Alzheimer’s Disease Research in Cary, NC
A research paper about possible correlation between Alzheimer’s disease and sleeping patterns.
Alzheimer’s Disease and Sleep
Alzheimer’s disease is a type of dementia that causes severe problems with memory, thinking and behavior. The effects of Alzheimer’s are dramatic enough to interfere with daily tasks such as walking and talking. The disease has two forms, early onset and late onset; in both forms the disorder has the constant accumulation of beta-amyloid in plaques and neurofibrillary tangles that disrupt communication among neurons. Lack of neuronal communication causes the cells to grow weak, and ultimately die. The abnormal process of cell death caused by Alzheimer’s disease models the process of a computer storing information. Consider clicking SAVE on a computer to store a paragraph in your computer’s long term memory. The brain absorbs information and stores it in the short term memory, then coverts short term to long term memory. This complex process depends on the ability of neurons to communicate with each other and is disrupted by Alzheimer’s disease.
The disease currently doesn’t have a cure, but researchers at “Washington University School of Medicine in St. Louis” have revealed intriguing information about the possible correlation between Alzheimer’s disease and sleeping patterns. Prior to human trials, comprehensive research was completed on mice, showing the accumulation of beta-amyloid plaques and neurofibrillary tangles due to “bad” sleep.
The human clinical study recruited 145 volunteers. All of the recruited volunteers were forty-five to seventy-five years old and cognitively normal when admitted. The volunteers kept sleep diaries for two weeks and the researchers tracked “activity patterns during sleep of the participants” (National Sleep Foundation). After two weeks, the results were analyzed and the “worst sleepers” were “five times more likely” (National Sleep Foundation) to have preclinical Alzheimer’s disease. Although the current research seems revolutionary, scientists still have to differentiate whether “bad” sleep causes Alzheimer’s disease or if Alzheimer’s disease causes worsened sleep.
After the identification of Alzheimer’s disease by Dr. Alois Alzheimer in 1906, scientists have made great strides towards treating the illness. Following the recognition of the disease, pinpointing the cause of the disease (neurofibrillary tangles, and beta-amyloid plaques) laid the groundwork for future discovery. The tangles and the plaques are misfolded proteins that disrupt the communication between neurons. Imagine a document; you can read what is on the document, however once you crumble up the document there is still words, but it becomes illegible to read. The document is representative of protein, and if the buildup of this non- functioning misfolding happens repeatedly it becomes dangerous (tangles and plaques). Almost all of the neurodegenerative diseases have misfolded proteins as a pathological trademark. Continued research must be completed to eventually find a cure to Alzheimer’s disease.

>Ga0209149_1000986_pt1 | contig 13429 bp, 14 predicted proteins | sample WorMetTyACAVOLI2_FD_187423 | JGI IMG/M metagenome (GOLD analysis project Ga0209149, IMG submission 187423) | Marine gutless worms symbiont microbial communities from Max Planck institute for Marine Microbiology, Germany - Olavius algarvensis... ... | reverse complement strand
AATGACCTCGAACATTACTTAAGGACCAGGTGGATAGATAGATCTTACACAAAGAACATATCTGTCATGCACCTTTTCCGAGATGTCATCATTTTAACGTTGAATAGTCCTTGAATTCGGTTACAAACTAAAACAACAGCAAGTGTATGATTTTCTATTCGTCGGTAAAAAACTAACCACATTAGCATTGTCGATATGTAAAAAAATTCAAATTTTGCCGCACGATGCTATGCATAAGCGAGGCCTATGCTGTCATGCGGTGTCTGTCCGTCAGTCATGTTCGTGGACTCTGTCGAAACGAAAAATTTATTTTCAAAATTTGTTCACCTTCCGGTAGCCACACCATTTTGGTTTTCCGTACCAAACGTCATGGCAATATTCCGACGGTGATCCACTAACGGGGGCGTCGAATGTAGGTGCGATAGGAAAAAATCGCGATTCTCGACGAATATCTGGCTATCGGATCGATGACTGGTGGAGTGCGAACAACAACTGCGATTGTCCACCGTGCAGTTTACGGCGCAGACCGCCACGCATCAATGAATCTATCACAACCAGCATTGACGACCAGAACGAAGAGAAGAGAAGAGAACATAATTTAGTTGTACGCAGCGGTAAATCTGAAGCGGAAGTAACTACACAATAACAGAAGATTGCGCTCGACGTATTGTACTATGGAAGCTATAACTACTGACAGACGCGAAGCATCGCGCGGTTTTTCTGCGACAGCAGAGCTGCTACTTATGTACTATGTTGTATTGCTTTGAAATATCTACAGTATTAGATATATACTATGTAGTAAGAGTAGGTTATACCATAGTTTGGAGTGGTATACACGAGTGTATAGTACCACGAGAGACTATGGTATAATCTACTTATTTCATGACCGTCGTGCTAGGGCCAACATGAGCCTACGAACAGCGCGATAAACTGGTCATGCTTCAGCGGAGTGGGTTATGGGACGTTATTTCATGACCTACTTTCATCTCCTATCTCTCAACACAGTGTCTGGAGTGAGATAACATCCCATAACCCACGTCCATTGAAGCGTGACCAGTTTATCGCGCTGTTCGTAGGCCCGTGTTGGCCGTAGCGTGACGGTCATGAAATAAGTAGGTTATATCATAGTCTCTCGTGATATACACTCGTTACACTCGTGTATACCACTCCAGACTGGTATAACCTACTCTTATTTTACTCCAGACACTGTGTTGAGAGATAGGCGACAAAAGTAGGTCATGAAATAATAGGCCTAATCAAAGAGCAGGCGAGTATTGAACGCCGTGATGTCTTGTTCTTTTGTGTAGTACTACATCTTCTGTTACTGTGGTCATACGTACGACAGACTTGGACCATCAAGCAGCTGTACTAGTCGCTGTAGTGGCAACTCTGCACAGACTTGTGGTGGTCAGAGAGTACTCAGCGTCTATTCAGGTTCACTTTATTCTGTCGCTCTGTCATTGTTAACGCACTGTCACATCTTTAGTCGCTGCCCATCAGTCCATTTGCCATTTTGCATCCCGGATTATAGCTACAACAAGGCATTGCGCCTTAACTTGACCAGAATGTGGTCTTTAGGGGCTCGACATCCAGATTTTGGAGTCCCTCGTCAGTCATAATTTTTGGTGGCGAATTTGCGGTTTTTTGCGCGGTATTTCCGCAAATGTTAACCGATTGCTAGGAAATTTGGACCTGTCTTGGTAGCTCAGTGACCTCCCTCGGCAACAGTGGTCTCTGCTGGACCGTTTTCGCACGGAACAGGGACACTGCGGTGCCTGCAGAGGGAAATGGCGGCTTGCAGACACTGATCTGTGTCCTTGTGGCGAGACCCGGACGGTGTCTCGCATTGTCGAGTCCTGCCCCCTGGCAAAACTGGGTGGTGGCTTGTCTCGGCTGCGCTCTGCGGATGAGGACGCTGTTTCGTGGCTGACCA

The brain consists of three main parts: the cerebrum, the cerebellum, and the brain stem. The cerebrum also known as the “big brain” fills up most of your skull. This part of the brain is involved in remembering, problem solving, thinking, and feeling. The cerebellum also known as the “small brain” controls coordination and balance while the brain stem controls basic body functions such as breathing, swallowing, heart rate, and blood pressure. The origin of Alzheimer’s disease is found buried deep within the cerebrum in the limbic system. This system contains the thalamus, hypothalamus, hippocampus, and amygdala. In a small region of the hippocampal formation (deep within the brain), neurons begin to work less efficiently, because abnormal proteins begin to accumulate, forming neurofibrillary tangles. The damage then spreads to adjacent regions of the hippocampal area, where, in addition to tangles, plaques are formed. According to research being completed by the national sleep foundation, the formation of tangles and plaques could be a direct result of “bad” sleep. The importance of sleep is imperative for better physical health. Although research is still being completed on the correlation between Alzheimer’s disease and sleep, ongoing sleep deficiency is already linked to an increased risk of heart disease, kidney disease, high blood pressure, diabetes, and stroke. The onset of Alzheimer’s disease may be unstoppable, but making healthy choices in life will reduce your chances of contracting the disease.
Lack of sleep leads to crankiness, moodiness, and irritability for all humans, however, current research draws a relationship between “bad” sleep and the accumulation of mal-proteins causing Alzheimer’s disease. Sleep deprivation can impair several neuronal networks that control cognitive abilities, behavior, and memory. Read the following article, “Sleep Loss Precedes Alzheimer’s Symptoms”, and learn the conclusion made by researchers at “Washington University School of Medicine in St. Louis” about the effect of sleep on the brain.
Ju, Yo El. “Sleep Loss Precedes Alzheimer’s Symptoms.” National Sleep Foundation, n.d. Web. 15 July 2017.
Goel N, Rao H, Durmer JS, Dinges DF. Neurocognitive consequences of sleep deprivation Seminars in neurology 29: 320-339 (2009)